“Every single person, every single organization on the planet knows “what” they do. Some know “how” they do it . . . . But very few people or organizations know “why” they do what they do. . . Why does your organization exist?”

Simon Sinek*

Contrast these two statements describing a project:

  1. “Using Lean Six Sigma tools, we will reduce the cycle time in the pet adoption program by 50 percent.”
  2. “’We believe every pet deserves a loving home as soon as possible. Therefore, using Lean Six Sigma tools, we will reduce the cycle time in the pet adoption program by 50 percent.”
Which project would you rather support?
Which one is more exciting?
Hopefully, most of you picked the second one. Why?

We all know that teams work better when they rally around a common goal. The first statement succinctly describes that goal. It has the data and measurable outcome we Quality professionals crave. It describes the process to be improved. So what is missing?

What’s missing is the golden circlethe “why” of the project. The first statement only provides the “what” and “how.” The “what”, the “why”, and the “how” represent what Sinek calls the Golden Circle. The why represents an inside circle, which is surrounded by a second circle, the “how.” The outer circle is the “what.” It is typical for most of us, even major company CEOS and marketing professionals, to talk about the “what” and, sometimes, the “how”, but ignore the “why.”

It  is the “why” that inspires. One of the few places where emotion can play a valid and vital part in our Quality initiatives is getting an inspiring purpose or objective statement (or whatever you call it at your organization). That inspiration comes from the “why” and taps into our limbic brain.

Let’s pause for a quick look at brain biology. The limbic brain is the part of the brain that drives behavior and controls decision making. However, it has no capacity for language. It can’t shout out the facts and data driving the decision. It can’t say, “yo, I want that sports car because it goes really fast and makes me feel cool.” So, when we start with “why”, we talk to the part of the brain that controls behavior and drives decision. When we follow the “why” with data, we provide the “what” and “how” and the opportunity to support the decision with data.  Sinek says, “People don’t buy what you do, they buy why you do it.” If people share your beliefs, they are more likely to engage. They will come along because they want to. Not just because they are being paid.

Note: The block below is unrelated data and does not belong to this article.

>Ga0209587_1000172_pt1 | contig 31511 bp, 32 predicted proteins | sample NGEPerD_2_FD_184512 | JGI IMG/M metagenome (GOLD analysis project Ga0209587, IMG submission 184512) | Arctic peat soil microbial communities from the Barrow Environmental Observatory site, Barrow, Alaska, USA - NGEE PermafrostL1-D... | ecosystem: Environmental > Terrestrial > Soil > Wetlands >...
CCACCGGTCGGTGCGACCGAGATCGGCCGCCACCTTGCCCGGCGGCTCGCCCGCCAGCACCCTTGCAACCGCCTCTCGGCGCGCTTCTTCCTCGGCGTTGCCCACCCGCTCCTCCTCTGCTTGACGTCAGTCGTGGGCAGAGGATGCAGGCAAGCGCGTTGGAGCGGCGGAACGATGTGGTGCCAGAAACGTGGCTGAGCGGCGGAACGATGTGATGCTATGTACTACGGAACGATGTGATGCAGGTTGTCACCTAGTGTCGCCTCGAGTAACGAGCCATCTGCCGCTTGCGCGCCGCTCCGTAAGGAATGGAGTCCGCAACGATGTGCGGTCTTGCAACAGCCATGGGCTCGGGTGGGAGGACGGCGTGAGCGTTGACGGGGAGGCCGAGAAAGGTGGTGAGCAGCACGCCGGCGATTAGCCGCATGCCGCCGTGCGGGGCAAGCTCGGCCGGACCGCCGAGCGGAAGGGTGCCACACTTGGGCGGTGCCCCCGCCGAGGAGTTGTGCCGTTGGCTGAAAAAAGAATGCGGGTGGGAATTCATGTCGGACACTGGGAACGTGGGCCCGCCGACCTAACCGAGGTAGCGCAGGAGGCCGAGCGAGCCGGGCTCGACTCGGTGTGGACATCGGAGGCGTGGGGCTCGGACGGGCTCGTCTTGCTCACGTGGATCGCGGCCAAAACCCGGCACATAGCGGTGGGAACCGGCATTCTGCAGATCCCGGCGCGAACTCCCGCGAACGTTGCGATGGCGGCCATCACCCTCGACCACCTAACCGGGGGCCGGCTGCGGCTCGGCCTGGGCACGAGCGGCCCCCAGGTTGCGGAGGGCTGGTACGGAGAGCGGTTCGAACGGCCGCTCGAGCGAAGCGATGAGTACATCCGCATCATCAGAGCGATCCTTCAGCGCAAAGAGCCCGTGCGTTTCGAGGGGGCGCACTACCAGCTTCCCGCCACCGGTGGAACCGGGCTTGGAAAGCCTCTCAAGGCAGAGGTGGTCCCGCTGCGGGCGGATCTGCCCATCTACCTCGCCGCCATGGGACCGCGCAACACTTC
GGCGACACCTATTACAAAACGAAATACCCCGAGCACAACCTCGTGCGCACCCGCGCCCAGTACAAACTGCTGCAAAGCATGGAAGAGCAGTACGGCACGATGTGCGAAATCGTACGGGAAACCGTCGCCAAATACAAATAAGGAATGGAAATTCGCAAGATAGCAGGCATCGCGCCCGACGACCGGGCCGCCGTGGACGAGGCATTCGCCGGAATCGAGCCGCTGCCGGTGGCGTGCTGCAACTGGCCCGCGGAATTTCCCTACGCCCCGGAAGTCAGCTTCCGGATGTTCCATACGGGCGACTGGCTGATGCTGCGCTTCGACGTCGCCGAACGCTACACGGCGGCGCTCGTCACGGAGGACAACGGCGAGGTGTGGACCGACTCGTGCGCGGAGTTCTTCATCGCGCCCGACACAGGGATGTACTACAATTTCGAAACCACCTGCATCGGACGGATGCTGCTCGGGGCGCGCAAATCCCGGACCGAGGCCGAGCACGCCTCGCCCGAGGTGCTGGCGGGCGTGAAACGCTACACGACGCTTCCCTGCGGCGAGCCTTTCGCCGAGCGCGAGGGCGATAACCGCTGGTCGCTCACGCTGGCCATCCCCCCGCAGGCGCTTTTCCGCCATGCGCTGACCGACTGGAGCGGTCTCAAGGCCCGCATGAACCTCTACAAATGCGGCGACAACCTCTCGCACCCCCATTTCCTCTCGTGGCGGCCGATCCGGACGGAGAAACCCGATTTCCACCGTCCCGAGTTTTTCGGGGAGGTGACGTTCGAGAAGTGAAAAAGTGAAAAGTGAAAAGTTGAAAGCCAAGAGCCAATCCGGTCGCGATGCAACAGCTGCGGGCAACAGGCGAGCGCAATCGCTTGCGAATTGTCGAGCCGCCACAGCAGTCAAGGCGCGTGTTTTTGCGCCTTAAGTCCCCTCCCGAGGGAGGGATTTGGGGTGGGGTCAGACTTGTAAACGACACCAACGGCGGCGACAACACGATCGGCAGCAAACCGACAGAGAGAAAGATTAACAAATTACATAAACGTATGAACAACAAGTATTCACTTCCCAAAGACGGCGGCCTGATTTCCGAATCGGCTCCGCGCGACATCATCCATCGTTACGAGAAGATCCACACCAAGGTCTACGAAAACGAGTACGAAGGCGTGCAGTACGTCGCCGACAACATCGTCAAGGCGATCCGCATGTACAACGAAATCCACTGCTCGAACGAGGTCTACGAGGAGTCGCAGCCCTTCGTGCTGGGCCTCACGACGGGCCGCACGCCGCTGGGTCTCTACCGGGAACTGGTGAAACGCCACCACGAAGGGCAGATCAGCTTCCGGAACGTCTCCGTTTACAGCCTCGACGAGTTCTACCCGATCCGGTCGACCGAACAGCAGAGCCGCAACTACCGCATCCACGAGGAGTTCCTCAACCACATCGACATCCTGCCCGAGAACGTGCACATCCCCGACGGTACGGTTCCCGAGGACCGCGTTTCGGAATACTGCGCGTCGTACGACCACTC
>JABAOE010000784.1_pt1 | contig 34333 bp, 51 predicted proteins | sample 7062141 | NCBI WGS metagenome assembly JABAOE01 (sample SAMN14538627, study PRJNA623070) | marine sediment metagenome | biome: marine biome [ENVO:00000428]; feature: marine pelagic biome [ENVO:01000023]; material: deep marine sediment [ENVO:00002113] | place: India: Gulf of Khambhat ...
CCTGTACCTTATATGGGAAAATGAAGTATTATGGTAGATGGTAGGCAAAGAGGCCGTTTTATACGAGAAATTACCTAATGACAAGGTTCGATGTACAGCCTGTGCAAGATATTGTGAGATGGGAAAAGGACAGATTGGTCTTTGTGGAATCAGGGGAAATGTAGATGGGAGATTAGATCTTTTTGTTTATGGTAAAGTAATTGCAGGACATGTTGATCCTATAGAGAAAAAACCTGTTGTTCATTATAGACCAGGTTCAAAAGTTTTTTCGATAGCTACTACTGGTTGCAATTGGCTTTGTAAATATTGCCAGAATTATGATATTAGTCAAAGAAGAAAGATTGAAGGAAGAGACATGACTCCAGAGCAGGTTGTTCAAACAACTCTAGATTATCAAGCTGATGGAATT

The order is important. Once we state the “why,” we can communicate the “what” and “how”. This is what Sinek refers to as communicating from the inside out. His research shows that it’s the order that separates the inspiring leaders from everyone else. Those who inspire start with why. As Sinek says, “Martin Luther King gave the I Have a Dream speech, not the I Have a Plan speech.”

At this point, you might be saying, “well, all of that is in our Mission and Vision statements. Can’t we just refer to that?” Sure, as long as one of them gets to the why and it’s not too broad to fit your project. For example, take a look at this mission statement from a global company: “. . .’s mission is focused on six core aspirations the company continually strives to achieve…..” There is no “why” here and little opportunity to fit a specific project without digging deeply into those core aspirations that go on for about 249 more words.

As you create that next project charter (or any document used to authorize a project), take the time to find the “why” for your initiative. It does not have to be a complicated process. We all have a classic tool at our disposal to start the process – the Five Whys. Start with a typical goal or objective, such as “Reduce scheduling errors by 30 percent before January 1.” Why?  So that we spend less time on rework and complaints. Why? So that we have more time to focus on what’s most important to the customer. Why? So that customers get the perfect experience each time. Why? So that customers are loyal to the company and are willing to refer their friends.

Now, you can create a new objective or goal that sounds something like this: “We believe every scheduling transaction should contribute to creating a loyal customer. Therefore, we will use Lean tools to reduce scheduling errors by 30 percent before January 1.”

Spending just a few minutes on the “why” for your team may provide a huge difference in the type of cooperation and collaboration received. It’s much more fun to work with inspired people, than those just showing up for the pay check.

*Simon Sinek is an author best known for popularizing the concept of “the golden circle” and writing the book “Start With Why”. His popular TED talks can be found on You Tube.


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